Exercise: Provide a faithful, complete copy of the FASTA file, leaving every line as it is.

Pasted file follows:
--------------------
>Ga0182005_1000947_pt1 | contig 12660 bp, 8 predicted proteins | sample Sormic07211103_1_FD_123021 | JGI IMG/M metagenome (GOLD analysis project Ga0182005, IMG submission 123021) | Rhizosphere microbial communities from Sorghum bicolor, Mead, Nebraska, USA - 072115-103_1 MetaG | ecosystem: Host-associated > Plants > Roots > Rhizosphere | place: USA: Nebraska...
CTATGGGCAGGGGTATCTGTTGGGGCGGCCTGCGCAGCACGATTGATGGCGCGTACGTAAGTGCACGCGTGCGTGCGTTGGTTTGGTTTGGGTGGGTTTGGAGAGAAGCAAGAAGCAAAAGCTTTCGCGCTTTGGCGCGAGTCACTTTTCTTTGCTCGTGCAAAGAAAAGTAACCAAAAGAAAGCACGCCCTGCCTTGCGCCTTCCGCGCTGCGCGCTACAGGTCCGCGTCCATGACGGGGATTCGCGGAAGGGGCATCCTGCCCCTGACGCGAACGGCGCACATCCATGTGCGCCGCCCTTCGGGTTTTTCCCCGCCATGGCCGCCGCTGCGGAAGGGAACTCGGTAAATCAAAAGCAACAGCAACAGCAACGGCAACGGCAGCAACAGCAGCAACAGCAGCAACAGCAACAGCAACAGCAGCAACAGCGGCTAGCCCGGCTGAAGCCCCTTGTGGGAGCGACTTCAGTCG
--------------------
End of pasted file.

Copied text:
>Ga0182005_1000947_pt1 | contig 12660 bp, 8 predicted proteins | sample Sormic07211103_1_FD_123021 | JGI IMG/M metagenome (GOLD analysis project Ga0182005, IMG submission 123021) | Rhizosphere microbial communities from Sorghum bicolor, Mead, Nebraska, USA - 072115-103_1 MetaG | ecosystem: Host-associated > Plants > Roots > Rhizosphere | place: USA: Nebraska...
CTATGGGCAGGGGTATCTGTTGGGGCGGCCTGCGCAGCACGATTGATGGCGCGTACGTAAGTGCACGCGTGCGTGCGTTGGTTTGGTTTGGGTGGGTTTGGAGAGAAGCAAGAAGCAAAAGCTTTCGCGCTTTGGCGCGAGTCACTTTTCTTTGCTCGTGCAAAGAAAAGTAACCAAAAGAAAGCACGCCCTGCCTTGCGCCTTCCGCGCTGCGCGCTACAGGTCCGCGTCCATGACGGGGATTCGCGGAAGGGGCATCCTGCCCCTGACGCGAACGGCGCACATCCATGTGCGCCGCCCTTCGGGTTTTTCCCCGCCATGGCCGCCGCTGCGGAAGGGAACTCGGTAAATCAAAAGCAACAGCAACAGCAACGGCAACGGCAGCAACAGCAGCAACAGCAGCAACAGCAACAGCAACAGCAGCAACAGCGGCTAGCCCGGCTGAAGCCCCTTGTGGGAGCGACTTCAGTCG